Fiduciary is a legal term that unfortunately has multiple definitions depending on whom you are applying the term to. The most basic definition for a fiduciary is one who puts the needs of the client before their own needs. Many consumers know to ask if their advisor is a fiduciary, but don’t understand that most advisors use it as a marketing term. I’ve heard about the practices of many “fiduciaries” who don’t actually put their clients first. So don’t be fooled by a statement, know your rights, and the expectations that are placed on your financial advisor.
Don’t all financial advisors have to put the client first?
No. There are actually three “standards of care” in the financial services sector with varying degrees of stringency and enforceability.
Standard of “Reasonableness”
Insurance agents are not regulated in the same way that investment professionals are, and they are NOT fiduciaries. There is a standard of care, but is based in common law negligence, not in a specific national law established to protect consumers. Generally the standard of Reasonableness requires that someone putting themselves out as a professional can be assumed to have a greater knowledge about the area that they are a professional in. As such they are required to act in the way a “reasonable and prudent person” in the same area of expertise would act in the same or similar circumstances. This differs some from state to state because of the lack of a national standard, but usually this means that the following are required in regards to working with the insured client:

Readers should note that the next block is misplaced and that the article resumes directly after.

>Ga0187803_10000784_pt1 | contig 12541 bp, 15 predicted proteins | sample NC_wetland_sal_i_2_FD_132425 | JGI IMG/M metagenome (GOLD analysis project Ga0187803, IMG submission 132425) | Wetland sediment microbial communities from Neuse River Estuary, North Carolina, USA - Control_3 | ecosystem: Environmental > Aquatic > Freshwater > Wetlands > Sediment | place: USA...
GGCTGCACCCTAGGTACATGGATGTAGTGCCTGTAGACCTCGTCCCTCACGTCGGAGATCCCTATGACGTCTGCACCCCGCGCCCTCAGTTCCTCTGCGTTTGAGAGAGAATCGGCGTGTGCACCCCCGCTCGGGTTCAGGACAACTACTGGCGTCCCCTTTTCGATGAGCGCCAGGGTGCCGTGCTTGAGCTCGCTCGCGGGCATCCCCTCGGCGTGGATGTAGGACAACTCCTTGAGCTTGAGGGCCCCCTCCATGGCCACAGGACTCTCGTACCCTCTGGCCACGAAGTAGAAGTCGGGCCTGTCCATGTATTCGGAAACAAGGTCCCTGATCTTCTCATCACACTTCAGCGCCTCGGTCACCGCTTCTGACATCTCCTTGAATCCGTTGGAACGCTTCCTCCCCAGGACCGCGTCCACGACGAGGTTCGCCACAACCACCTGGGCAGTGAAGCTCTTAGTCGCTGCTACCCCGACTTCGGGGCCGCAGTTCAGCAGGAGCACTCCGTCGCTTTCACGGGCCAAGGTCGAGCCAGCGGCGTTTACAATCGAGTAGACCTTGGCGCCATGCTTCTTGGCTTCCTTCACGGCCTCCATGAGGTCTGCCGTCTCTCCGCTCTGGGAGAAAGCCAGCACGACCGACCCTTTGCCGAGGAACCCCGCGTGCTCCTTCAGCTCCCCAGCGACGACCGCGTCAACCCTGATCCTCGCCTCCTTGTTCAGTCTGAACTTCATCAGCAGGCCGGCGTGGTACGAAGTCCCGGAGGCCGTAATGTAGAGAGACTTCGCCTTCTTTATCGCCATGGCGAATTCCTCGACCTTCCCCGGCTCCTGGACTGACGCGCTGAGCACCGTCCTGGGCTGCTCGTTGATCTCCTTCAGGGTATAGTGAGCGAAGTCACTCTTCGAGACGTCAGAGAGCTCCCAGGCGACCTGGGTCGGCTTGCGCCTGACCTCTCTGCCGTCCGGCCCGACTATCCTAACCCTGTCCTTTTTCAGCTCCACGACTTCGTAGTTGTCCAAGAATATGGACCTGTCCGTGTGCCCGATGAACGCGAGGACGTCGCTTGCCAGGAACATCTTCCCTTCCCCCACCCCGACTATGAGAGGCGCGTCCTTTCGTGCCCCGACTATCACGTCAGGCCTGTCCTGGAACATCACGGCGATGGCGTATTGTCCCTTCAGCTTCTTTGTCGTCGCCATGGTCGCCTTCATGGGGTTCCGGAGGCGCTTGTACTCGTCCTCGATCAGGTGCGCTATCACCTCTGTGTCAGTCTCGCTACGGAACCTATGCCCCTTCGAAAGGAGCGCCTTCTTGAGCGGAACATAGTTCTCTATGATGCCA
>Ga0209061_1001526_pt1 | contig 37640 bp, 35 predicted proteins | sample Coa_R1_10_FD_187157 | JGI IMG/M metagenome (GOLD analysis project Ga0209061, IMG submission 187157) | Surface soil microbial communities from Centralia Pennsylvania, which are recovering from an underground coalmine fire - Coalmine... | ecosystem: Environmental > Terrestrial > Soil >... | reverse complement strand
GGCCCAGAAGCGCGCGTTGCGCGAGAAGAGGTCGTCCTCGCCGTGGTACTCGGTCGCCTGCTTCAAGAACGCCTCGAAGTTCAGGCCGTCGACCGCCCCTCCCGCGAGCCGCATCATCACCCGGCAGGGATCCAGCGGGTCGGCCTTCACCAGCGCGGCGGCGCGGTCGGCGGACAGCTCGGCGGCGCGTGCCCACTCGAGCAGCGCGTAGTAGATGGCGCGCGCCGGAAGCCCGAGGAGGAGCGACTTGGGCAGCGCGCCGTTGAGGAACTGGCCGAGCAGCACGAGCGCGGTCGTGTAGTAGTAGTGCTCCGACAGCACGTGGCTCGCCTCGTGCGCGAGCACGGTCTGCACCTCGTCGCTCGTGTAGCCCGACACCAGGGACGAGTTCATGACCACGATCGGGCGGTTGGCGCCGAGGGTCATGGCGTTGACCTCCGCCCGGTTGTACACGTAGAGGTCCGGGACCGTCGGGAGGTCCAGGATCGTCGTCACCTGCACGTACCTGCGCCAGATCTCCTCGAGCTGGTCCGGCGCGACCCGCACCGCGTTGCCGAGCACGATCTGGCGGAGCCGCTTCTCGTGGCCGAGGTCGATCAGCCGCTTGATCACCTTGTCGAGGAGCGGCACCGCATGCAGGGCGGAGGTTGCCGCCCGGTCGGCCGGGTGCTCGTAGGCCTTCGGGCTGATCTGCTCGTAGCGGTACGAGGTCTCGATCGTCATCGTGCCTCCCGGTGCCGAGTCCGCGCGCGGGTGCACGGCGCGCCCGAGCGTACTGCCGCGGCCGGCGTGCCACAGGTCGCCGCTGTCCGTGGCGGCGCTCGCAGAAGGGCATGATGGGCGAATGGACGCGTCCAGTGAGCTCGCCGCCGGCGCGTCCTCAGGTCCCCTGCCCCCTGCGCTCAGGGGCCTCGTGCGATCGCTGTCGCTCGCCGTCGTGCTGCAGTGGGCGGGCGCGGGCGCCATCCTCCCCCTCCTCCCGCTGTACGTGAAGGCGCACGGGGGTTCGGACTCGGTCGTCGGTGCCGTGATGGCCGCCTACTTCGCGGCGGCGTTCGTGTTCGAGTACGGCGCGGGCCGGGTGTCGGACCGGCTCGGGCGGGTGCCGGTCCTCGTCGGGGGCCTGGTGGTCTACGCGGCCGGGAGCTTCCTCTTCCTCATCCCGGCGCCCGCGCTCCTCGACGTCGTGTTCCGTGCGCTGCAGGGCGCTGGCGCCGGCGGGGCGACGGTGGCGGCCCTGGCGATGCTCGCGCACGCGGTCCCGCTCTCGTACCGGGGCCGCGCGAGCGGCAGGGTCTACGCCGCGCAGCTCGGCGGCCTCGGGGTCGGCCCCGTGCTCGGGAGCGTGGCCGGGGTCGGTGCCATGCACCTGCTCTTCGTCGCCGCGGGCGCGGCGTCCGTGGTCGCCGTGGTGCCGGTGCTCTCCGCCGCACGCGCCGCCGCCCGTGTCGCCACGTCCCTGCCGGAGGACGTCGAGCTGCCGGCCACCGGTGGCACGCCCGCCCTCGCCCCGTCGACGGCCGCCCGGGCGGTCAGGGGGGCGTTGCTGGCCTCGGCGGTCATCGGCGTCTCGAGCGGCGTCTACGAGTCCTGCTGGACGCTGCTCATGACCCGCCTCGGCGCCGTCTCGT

- Do NOT misrepresent insurance coverage (i.e., don’t lie)
- Diligently attempt to procure requested insurance
- Notify the client of inability to procure requested insurance
- Maintain the requested insurance (i.e., notify the client of changes to the policy)
- Inform the client when it’s time to renew
- Investigate the insurer’s financial solvency (i.e., don’t place a policy with a company on the brink of bankruptcy)
In other words, don’t hide information from the client or blatantly lie to them. But selling something that does not fit the needs of the client, is too expensive, or results in you getting a large bonus are all okay (legally).
Standard of “Suitability”
The most prevalent standard for investment advice is Suitability. Basically this standard, which applies to broker-dealer representatives, requires that the professional only recommend products that are “suitable” to the client. This means the professional needs to consider the client’s situation (age, risk tolerance, financial situation, investment experience, time horizon, etc.) and then recommend a product that is suitable to the situation, but they are NOT fiduciaries.
So if you fit a particular profile then they can recommend that you buy X investment. X investment does not need to be the best for you, and could even have a rather large incentive for the salesman. This means a professional held to this standard should not sell someone with a short time horizon, a low risk tolerance and capacity, and no investment experience a risky investment, but a high fee annuity with a low guaranteed rate of return and a high commission payout is okay (legally).
Standard of “Fiduciary”
A Fiduciary has the duty to put their client’s interests ahead of their own. Taken to an extreme this means that a fiduciary has a duty to reduce their own fees because it is better for the client. However, most fiduciary standards allow financial professionals to make a living and charge fees, but certain standards require those fees to be “reasonable”.
One of the problems with the word Fiduciary, is that the specific standards have one of many levels.